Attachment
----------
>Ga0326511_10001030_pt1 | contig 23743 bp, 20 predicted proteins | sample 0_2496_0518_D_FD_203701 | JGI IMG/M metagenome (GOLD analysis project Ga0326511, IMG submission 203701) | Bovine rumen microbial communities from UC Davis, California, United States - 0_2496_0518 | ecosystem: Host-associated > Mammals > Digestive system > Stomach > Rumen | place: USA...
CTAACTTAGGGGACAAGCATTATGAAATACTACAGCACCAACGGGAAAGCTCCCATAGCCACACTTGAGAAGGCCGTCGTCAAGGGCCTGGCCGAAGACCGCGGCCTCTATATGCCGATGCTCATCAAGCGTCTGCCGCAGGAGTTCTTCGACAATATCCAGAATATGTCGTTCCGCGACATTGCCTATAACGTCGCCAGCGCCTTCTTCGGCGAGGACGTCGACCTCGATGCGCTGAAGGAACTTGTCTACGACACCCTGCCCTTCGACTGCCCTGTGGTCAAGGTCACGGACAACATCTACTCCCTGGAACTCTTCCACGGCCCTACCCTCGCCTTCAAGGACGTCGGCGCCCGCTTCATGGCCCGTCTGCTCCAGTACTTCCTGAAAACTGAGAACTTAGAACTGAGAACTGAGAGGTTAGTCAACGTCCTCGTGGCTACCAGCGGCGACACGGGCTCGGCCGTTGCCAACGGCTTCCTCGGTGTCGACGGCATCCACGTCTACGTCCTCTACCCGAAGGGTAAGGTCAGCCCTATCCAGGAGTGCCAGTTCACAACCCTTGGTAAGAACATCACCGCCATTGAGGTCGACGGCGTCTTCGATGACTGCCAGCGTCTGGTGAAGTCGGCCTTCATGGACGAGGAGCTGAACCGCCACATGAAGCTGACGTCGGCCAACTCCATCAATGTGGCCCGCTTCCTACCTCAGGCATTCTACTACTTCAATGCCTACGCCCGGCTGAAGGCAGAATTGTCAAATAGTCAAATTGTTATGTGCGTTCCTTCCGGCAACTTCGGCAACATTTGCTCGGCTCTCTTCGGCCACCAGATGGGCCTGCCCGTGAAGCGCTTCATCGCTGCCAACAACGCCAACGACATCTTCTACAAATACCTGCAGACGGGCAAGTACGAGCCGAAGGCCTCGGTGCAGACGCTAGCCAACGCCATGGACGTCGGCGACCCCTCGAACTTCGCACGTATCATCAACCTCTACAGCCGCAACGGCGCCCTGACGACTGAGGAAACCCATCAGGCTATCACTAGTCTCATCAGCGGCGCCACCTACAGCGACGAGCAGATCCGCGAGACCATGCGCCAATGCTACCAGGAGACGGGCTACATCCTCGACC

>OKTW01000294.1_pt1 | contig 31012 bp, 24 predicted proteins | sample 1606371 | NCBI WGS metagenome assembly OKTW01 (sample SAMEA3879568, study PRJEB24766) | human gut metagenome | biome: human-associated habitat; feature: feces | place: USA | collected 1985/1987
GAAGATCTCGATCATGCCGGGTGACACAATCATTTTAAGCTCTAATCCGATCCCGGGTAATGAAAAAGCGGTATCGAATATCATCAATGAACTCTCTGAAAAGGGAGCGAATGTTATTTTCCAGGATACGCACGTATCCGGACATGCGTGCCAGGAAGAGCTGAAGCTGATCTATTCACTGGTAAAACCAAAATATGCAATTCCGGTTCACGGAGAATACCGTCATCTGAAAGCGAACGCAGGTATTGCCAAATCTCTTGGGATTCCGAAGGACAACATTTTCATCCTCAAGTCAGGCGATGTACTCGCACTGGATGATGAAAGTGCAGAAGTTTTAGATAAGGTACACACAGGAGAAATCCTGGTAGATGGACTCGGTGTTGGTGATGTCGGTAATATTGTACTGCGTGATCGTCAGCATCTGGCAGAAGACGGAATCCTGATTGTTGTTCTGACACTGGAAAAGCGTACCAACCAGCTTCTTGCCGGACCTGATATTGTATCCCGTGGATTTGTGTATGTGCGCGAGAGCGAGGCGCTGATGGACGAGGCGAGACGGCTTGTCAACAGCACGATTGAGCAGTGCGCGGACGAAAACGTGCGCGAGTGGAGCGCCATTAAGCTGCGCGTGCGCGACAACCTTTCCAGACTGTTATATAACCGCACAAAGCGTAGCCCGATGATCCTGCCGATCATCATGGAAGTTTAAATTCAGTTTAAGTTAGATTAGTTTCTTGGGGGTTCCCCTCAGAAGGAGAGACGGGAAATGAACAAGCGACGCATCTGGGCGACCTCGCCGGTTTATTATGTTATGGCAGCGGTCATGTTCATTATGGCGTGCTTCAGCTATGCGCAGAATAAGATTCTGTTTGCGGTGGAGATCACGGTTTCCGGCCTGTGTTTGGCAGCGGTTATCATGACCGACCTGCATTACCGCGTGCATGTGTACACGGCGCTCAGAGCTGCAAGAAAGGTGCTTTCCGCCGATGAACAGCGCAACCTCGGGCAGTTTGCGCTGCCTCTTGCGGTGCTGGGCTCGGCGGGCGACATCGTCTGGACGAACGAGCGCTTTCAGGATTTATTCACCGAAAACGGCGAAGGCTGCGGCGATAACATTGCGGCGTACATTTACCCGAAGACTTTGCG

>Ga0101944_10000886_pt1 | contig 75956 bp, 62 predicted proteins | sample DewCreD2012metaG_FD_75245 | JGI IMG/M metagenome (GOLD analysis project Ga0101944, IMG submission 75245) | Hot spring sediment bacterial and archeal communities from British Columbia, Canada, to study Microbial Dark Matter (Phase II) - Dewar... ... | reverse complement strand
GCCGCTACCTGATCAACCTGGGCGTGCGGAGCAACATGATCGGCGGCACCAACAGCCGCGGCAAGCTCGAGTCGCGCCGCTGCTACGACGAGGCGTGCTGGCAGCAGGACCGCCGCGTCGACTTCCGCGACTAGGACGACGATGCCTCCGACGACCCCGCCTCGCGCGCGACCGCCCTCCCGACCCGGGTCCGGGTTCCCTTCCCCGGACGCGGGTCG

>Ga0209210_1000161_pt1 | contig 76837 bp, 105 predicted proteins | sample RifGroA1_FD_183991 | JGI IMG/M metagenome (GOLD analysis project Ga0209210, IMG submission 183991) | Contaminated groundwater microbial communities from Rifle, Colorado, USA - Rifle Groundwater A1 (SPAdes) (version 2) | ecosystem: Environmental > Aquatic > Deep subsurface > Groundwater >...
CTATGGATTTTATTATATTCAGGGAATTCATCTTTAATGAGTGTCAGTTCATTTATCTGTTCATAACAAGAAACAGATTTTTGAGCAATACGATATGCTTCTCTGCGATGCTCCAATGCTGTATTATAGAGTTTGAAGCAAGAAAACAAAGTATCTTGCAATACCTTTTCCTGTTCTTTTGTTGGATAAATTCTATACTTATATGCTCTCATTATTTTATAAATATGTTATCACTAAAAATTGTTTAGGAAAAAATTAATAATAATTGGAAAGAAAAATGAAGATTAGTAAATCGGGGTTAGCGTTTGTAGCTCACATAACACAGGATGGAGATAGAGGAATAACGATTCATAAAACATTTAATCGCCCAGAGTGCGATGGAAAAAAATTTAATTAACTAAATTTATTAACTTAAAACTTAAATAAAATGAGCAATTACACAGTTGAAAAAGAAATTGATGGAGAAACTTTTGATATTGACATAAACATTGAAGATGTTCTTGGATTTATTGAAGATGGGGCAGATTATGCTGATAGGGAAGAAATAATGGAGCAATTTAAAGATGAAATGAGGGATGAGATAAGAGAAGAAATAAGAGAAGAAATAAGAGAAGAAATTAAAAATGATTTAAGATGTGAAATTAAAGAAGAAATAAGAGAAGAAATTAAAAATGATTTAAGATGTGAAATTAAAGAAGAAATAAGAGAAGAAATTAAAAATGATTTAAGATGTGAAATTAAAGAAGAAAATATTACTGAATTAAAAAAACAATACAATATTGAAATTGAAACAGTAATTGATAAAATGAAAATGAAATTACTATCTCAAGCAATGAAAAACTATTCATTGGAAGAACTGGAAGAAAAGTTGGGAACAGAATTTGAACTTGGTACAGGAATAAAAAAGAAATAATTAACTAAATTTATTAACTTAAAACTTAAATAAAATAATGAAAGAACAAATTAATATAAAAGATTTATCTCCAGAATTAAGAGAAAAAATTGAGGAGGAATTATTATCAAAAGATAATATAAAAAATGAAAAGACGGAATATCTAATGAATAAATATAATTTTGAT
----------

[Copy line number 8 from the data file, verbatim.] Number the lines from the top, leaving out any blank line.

CTATGGATTTTATTATATTCAGGGAATTCATCTTTAATGAGTGTCAGTTCATTTATCTGTTCATAACAAGAAACAGATTTTTGAGCAATACGATATGCTTCTCTGCGATGCTCCAATGCTGTATTATAGAGTTTGAAGCAAGAAAACAAAGTATCTTGCAATACCTTTTCCTGTTCTTTTGTTGGATAAATTCTATACTTATATGCTCTCATTATTTTATAAATATGTTATCACTAAAAATTGTTTAGGAAAAAATTAATAATAATTGGAAAGAAAAATGAAGATTAGTAAATCGGGGTTAGCGTTTGTAGCTCACATAACACAGGATGGAGATAGAGGAATAACGATTCATAAAACATTTAATCGCCCAGAGTGCGATGGAAAAAAATTTAATTAACTAAATTTATTAACTTAAAACTTAAATAAAATGAGCAATTACACAGTTGAAAAAGAAATTGATGGAGAAACTTTTGATATTGACATAAACATTGAAGATGTTCTTGGATTTATTGAAGATGGGGCAGATTATGCTGATAGGGAAGAAATAATGGAGCAATTTAAAGATGAAATGAGGGATGAGATAAGAGAAGAAATAAGAGAAGAAATAAGAGAAGAAATTAAAAATGATTTAAGATGTGAAATTAAAGAAGAAATAAGAGAAGAAATTAAAAATGATTTAAGATGTGAAATTAAAGAAGAAATAAGAGAAGAAATTAAAAATGATTTAAGATGTGAAATTAAAGAAGAAAATATTACTGAATTAAAAAAACAATACAATATTGAAATTGAAACAGTAATTGATAAAATGAAAATGAAATTACTATCTCAAGCAATGAAAAACTATTCATTGGAAGAACTGGAAGAAAAGTTGGGAACAGAATTTGAACTTGGTACAGGAATAAAAAAGAAATAATTAACTAAATTTATTAACTTAAAACTTAAATAAAATAATGAAAGAACAAATTAATATAAAAGATTTATCTCCAGAATTAAGAGAAAAAATTGAGGAGGAATTATTATCAAAAGATAATATAAAAAATGAAAAGACGGAATATCTAATGAATAAATATAATTTTGAT